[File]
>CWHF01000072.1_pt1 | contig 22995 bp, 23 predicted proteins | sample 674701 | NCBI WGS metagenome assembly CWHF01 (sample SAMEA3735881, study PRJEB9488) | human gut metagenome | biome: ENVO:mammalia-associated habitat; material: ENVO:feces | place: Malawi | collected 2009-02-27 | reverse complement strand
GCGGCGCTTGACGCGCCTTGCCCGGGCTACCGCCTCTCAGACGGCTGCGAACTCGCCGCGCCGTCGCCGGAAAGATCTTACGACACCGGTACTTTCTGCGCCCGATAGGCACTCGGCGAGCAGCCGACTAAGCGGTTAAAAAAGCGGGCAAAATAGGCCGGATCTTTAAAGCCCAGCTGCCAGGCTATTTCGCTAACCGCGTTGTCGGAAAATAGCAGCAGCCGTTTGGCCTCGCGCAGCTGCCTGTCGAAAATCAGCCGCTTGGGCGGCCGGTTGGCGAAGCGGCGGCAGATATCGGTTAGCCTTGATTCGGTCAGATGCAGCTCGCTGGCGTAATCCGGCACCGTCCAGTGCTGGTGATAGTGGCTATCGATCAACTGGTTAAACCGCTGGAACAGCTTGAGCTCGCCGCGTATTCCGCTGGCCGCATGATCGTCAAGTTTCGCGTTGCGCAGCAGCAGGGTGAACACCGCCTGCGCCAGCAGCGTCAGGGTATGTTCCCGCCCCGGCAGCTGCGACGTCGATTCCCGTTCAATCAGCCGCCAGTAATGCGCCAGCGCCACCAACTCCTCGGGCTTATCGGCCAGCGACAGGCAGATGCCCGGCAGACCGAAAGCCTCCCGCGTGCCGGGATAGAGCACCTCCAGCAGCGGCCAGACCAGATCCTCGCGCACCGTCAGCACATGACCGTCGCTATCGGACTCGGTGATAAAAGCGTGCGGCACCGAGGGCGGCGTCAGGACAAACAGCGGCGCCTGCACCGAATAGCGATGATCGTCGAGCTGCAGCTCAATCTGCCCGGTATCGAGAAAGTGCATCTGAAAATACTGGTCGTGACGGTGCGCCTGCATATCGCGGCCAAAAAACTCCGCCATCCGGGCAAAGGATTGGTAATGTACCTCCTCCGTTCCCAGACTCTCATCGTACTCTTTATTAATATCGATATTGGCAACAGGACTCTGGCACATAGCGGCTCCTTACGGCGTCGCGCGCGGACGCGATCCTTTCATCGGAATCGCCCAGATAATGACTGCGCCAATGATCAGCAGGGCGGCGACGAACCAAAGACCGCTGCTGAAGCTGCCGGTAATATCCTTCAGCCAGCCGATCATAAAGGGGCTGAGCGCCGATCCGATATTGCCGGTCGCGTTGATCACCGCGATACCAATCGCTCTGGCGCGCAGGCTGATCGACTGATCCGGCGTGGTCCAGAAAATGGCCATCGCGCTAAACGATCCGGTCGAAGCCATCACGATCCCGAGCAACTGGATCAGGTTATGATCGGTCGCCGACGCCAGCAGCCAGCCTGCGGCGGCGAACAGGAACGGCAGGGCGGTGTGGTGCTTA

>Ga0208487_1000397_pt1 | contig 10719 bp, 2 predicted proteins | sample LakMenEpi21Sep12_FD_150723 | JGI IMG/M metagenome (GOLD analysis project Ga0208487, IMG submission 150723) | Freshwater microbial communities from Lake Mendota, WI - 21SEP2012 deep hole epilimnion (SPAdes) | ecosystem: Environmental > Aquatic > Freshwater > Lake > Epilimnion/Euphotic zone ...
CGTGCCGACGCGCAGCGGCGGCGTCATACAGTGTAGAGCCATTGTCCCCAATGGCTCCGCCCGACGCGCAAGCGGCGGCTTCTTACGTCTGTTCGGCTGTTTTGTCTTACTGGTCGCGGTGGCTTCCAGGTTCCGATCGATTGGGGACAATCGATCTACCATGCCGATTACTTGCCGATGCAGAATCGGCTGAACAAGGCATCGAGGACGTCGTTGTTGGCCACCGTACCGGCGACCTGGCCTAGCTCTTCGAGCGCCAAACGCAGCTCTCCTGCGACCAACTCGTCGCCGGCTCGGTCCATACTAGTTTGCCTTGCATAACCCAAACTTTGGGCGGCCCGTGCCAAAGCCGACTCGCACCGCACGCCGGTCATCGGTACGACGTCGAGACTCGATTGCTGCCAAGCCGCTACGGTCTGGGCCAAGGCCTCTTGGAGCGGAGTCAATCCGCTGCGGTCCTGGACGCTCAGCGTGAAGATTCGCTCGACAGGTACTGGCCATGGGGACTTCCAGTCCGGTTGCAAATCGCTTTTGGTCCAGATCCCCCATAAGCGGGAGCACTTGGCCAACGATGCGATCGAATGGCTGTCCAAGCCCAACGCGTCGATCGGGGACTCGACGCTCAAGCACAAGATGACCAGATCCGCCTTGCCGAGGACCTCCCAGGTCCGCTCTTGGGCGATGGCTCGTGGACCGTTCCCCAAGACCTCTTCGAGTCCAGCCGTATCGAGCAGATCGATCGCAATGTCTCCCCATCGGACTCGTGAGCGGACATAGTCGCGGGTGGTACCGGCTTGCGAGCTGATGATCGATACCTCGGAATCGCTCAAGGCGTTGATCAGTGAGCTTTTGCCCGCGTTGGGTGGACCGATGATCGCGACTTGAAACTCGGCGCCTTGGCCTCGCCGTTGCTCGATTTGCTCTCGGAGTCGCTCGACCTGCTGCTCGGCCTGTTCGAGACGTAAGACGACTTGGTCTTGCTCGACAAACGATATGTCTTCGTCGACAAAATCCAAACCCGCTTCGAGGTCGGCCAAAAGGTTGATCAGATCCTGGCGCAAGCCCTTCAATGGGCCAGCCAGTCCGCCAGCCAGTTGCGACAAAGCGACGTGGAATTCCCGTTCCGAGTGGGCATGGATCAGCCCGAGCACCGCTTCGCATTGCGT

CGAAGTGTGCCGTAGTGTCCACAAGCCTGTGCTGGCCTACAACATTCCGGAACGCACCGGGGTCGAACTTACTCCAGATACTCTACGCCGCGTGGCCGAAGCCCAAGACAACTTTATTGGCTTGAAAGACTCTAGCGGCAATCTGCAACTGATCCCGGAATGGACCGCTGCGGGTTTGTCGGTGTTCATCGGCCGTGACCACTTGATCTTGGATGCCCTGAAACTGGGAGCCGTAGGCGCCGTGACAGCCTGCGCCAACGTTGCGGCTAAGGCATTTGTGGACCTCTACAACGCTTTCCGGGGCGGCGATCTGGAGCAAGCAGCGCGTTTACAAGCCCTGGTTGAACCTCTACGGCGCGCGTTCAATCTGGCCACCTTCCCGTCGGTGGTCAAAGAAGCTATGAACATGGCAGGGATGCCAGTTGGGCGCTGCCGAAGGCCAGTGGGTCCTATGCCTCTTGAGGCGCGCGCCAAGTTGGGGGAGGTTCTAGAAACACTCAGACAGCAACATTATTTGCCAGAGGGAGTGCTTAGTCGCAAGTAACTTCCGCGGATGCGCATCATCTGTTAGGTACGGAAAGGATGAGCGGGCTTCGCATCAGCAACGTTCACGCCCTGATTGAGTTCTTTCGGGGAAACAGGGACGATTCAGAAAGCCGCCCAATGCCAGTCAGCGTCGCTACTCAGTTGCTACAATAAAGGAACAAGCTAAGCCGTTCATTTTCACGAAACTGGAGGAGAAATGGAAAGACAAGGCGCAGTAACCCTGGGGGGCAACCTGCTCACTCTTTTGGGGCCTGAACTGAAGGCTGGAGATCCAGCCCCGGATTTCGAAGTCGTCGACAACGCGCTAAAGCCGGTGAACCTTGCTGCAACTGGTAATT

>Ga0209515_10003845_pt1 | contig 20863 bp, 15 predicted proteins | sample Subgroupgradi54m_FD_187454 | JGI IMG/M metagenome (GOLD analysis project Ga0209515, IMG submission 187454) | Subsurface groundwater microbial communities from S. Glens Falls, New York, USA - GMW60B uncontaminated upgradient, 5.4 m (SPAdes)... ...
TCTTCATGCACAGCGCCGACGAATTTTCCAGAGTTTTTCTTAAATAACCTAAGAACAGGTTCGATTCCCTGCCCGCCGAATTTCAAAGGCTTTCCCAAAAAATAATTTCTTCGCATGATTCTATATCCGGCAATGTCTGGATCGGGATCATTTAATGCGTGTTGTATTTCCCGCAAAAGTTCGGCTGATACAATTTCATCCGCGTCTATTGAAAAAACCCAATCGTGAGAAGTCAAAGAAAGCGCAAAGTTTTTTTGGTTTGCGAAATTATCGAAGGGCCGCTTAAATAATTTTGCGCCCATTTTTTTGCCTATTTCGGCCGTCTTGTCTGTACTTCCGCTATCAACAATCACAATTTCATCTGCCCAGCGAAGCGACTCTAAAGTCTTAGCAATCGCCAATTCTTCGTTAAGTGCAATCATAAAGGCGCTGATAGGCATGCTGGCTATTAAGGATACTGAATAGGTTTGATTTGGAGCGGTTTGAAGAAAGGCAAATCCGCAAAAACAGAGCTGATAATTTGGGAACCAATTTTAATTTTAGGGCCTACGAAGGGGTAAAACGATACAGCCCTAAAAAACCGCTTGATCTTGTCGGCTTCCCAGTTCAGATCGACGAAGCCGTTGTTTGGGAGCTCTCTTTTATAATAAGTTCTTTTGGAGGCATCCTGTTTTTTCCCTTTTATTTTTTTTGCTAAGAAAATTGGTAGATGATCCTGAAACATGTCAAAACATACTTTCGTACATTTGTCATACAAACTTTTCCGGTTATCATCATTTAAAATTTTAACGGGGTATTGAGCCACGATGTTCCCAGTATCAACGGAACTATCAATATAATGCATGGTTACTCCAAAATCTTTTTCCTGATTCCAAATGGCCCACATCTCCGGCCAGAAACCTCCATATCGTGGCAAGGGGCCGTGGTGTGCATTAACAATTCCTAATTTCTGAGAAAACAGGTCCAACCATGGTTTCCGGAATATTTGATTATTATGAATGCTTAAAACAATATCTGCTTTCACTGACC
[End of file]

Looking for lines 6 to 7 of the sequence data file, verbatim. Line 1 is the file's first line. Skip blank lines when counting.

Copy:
>Ga0209515_10003845_pt1 | contig 20863 bp, 15 predicted proteins | sample Subgroupgradi54m_FD_187454 | JGI IMG/M metagenome (GOLD analysis project Ga0209515, IMG submission 187454) | Subsurface groundwater microbial communities from S. Glens Falls, New York, USA - GMW60B uncontaminated upgradient, 5.4 m (SPAdes)... ...
TCTTCATGCACAGCGCCGACGAATTTTCCAGAGTTTTTCTTAAATAACCTAAGAACAGGTTCGATTCCCTGCCCGCCGAATTTCAAAGGCTTTCCCAAAAAATAATTTCTTCGCATGATTCTATATCCGGCAATGTCTGGATCGGGATCATTTAATGCGTGTTGTATTTCCCGCAAAAGTTCGGCTGATACAATTTCATCCGCGTCTATTGAAAAAACCCAATCGTGAGAAGTCAAAGAAAGCGCAAAGTTTTTTTGGTTTGCGAAATTATCGAAGGGCCGCTTAAATAATTTTGCGCCCATTTTTTTGCCTATTTCGGCCGTCTTGTCTGTACTTCCGCTATCAACAATCACAATTTCATCTGCCCAGCGAAGCGACTCTAAAGTCTTAGCAATCGCCAATTCTTCGTTAAGTGCAATCATAAAGGCGCTGATAGGCATGCTGGCTATTAAGGATACTGAATAGGTTTGATTTGGAGCGGTTTGAAGAAAGGCAAATCCGCAAAAACAGAGCTGATAATTTGGGAACCAATTTTAATTTTAGGGCCTACGAAGGGGTAAAACGATACAGCCCTAAAAAACCGCTTGATCTTGTCGGCTTCCCAGTTCAGATCGACGAAGCCGTTGTTTGGGAGCTCTCTTTTATAATAAGTTCTTTTGGAGGCATCCTGTTTTTTCCCTTTTATTTTTTTTGCTAAGAAAATTGGTAGATGATCCTGAAACATGTCAAAACATACTTTCGTACATTTGTCATACAAACTTTTCCGGTTATCATCATTTAAAATTTTAACGGGGTATTGAGCCACGATGTTCCCAGTATCAACGGAACTATCAATATAATGCATGGTTACTCCAAAATCTTTTTCCTGATTCCAAATGGCCCACATCTCCGGCCAGAAACCTCCATATCGTGGCAAGGGGCCGTGGTGTGCATTAACAATTCCTAATTTCTGAGAAAACAGGTCCAACCATGGTTTCCGGAATATTTGATTATTATGAATGCTTAAAACAATATCTGCTTTCACTGACC